Nassim Taleb goes on [in Edge] to ask and discuss some very important questions: The puzzling question is why is it that we humans don’t realize that we don’t know anything about the significant brand of randomness? Why don’t we realize that we are not that capable of predicting? Why don’t we notice the bias that causes us not to realize that we’re not learning from our experiences? Why do we still keep going as if we understand them?
A lot of insight that comes from behavioral and cognitive psychology particularly with the work of Daniel Kahneman, Amos Tversky, and, of course, Daniel Gilbert which shows that we don’t have good introspective ability to see and understand what makes us tick. This has implications on why we don’t know what makes us happy affective forecasting why we don’t quite understand how we make our choices, and why we don’t learn from our own experiences. We think we’re better at forecasting than we actually are. Viciously, this applies particularly in full force to categories of social scientists.
We are not made for type-2 randomness. How can we humans take into account the role of uncertainty in our lives without moralizing? As Steve Pinker aptly said, our mind is made for fitness, not for truth but fitness for a different probabilistic structure.
Steve Waite adds:
As Taleb puts it, many investors are drivers looking through the rear view mirror while convinced they are looking ahead.
Taleb believes that one of the reasons people are so bad at understanding Black Swan dynamics or alternatively type-2 randomness, is that part of our brain is designed for the Pleistocene era and not the 21st century. As he points out, our risk machinery is designed to run away from tigers; it is not designed for the information-laden modern world. Indeed, much of the research into humans risk-avoidance machinery shows that it is antiquated and unfit for the modern world.
Taleb believes that in order to defend ourselves against black swans we must first acquire general knowledge. His mission today is to aggressively promote his skeptical brand of probabilistic thinking into public intellectual life.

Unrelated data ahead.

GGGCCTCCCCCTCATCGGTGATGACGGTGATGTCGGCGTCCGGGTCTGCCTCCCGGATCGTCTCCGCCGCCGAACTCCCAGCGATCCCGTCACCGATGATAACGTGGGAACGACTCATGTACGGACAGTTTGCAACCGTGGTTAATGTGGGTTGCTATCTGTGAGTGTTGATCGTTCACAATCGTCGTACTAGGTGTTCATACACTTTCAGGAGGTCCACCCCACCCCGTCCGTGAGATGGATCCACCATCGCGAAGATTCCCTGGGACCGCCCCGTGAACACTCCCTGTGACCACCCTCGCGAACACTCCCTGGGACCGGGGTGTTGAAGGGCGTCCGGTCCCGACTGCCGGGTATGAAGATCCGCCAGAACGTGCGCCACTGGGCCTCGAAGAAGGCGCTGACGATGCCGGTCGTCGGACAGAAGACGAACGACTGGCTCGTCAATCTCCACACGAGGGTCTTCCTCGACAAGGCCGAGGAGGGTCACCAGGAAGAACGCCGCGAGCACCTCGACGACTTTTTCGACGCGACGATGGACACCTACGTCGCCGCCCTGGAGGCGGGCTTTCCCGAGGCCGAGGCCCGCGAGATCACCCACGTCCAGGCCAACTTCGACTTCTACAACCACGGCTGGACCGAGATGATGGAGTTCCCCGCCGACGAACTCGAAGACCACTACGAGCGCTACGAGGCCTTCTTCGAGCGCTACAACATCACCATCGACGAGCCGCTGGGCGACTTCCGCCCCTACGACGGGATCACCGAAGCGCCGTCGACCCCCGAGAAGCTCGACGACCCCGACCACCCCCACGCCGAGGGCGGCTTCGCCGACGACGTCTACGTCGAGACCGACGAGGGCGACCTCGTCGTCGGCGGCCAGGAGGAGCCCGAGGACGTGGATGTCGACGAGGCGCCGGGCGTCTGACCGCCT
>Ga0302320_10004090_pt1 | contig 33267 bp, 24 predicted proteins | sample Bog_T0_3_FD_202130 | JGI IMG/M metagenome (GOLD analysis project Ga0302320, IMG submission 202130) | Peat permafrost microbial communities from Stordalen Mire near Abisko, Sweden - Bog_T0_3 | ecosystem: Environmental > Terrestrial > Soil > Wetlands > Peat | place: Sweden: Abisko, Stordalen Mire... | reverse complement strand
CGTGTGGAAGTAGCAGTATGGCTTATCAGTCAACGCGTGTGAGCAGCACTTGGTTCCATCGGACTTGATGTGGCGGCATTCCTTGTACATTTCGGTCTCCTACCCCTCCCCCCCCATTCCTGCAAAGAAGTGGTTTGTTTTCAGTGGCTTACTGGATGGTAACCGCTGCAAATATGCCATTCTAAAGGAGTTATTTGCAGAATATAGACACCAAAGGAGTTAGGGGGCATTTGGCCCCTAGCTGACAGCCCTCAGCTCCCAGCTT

David Ignatius wrote in the Washington Post:
Taleb’s basic point is that the events that drive history are outliers — “black swans” that don’t meet our expectations because we’ve seen only white ones. We tend to assume risks are distributed with the same type of randomness as height, weight or blood pressure. But in fact, the events that really matter don’t follow those predictable rules at all. They embody what Taleb calls the “power law” of all or nothing.
“Our ability to predict large-scale deviations that change history has been close to zero,” he notes. We tend to get our guidance about what to do in the future from our experience of the past — which is actually irrelevant. Taleb likens it to a driver who looks only in the rearview mirror, and inevitably runs into walls.
Another problem with risk, beyond its unpredictability, is that it tends to skew. If one bad event happens, that may increase the likelihood of another — because of network effects we don’t understand.
So, where am I headed? What does a black swan have to do with entrepreneurship? I did not make the connection when I first heard and read about Nassim Talebs ideas. But, that day, as I spoke like a dreamy entrepreneur, something connected the dots.
TECH TALK Black Swans+T